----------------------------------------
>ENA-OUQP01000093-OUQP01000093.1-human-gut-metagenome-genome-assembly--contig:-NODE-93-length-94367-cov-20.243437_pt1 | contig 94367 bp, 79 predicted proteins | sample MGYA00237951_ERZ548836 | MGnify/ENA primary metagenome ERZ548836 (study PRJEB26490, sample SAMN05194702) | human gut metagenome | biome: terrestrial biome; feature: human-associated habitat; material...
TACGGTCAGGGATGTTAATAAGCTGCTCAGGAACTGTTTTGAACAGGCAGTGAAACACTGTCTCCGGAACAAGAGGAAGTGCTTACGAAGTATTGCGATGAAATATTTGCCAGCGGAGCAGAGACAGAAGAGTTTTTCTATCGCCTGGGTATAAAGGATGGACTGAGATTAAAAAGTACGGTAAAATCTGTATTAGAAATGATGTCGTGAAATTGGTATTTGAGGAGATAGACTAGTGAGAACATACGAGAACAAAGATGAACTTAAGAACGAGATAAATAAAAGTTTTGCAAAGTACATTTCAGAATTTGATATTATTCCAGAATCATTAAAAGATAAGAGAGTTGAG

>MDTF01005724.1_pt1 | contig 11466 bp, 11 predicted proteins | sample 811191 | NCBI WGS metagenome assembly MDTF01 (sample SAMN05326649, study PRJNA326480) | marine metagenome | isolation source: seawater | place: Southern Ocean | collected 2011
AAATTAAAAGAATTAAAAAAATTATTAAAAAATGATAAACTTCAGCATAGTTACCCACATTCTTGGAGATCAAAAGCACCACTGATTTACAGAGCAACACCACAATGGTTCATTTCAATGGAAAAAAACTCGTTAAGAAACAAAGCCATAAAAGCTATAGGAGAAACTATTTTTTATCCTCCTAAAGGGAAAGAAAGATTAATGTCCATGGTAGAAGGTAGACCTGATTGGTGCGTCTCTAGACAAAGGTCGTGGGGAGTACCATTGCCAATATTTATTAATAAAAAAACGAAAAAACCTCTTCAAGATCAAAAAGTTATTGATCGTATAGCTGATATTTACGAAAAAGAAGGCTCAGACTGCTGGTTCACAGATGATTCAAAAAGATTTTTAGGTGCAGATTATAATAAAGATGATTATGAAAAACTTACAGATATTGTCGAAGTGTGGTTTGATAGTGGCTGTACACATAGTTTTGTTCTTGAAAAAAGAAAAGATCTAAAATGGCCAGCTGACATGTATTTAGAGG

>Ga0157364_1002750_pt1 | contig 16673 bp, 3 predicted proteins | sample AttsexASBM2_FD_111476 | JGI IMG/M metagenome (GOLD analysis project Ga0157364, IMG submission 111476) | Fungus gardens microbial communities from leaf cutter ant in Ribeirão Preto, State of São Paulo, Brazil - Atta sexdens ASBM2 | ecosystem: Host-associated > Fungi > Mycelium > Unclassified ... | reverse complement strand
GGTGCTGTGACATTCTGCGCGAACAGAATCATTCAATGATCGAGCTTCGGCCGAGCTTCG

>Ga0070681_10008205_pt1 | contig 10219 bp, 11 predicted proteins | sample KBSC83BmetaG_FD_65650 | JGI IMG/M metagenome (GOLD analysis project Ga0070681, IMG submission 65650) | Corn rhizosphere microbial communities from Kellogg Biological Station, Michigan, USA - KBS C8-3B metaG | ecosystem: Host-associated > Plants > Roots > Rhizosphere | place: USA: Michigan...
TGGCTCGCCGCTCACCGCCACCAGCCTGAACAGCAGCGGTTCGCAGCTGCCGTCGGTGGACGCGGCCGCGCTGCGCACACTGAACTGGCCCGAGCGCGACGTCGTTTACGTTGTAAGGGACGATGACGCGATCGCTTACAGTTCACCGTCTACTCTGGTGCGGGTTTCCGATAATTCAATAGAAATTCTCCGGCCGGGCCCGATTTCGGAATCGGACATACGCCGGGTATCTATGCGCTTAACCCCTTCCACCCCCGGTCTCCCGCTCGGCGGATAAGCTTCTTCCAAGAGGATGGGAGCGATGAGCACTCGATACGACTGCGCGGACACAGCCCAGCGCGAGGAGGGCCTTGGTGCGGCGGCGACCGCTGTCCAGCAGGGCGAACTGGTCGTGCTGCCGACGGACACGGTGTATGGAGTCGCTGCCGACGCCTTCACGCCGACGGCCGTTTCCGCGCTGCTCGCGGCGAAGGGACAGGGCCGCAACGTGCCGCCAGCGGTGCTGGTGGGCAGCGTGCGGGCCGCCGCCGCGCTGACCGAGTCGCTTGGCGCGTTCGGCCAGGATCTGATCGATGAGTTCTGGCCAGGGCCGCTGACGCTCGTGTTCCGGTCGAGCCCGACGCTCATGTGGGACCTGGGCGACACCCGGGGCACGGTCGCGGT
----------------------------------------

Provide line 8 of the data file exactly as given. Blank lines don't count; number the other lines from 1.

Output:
TGGCTCGCCGCTCACCGCCACCAGCCTGAACAGCAGCGGTTCGCAGCTGCCGTCGGTGGACGCGGCCGCGCTGCGCACACTGAACTGGCCCGAGCGCGACGTCGTTTACGTTGTAAGGGACGATGACGCGATCGCTTACAGTTCACCGTCTACTCTGGTGCGGGTTTCCGATAATTCAATAGAAATTCTCCGGCCGGGCCCGATTTCGGAATCGGACATACGCCGGGTATCTATGCGCTTAACCCCTTCCACCCCCGGTCTCCCGCTCGGCGGATAAGCTTCTTCCAAGAGGATGGGAGCGATGAGCACTCGATACGACTGCGCGGACACAGCCCAGCGCGAGGAGGGCCTTGGTGCGGCGGCGACCGCTGTCCAGCAGGGCGAACTGGTCGTGCTGCCGACGGACACGGTGTATGGAGTCGCTGCCGACGCCTTCACGCCGACGGCCGTTTCCGCGCTGCTCGCGGCGAAGGGACAGGGCCGCAACGTGCCGCCAGCGGTGCTGGTGGGCAGCGTGCGGGCCGCCGCCGCGCTGACCGAGTCGCTTGGCGCGTTCGGCCAGGATCTGATCGATGAGTTCTGGCCAGGGCCGCTGACGCTCGTGTTCCGGTCGAGCCCGACGCTCATGTGGGACCTGGGCGACACCCGGGGCACGGTCGCGGT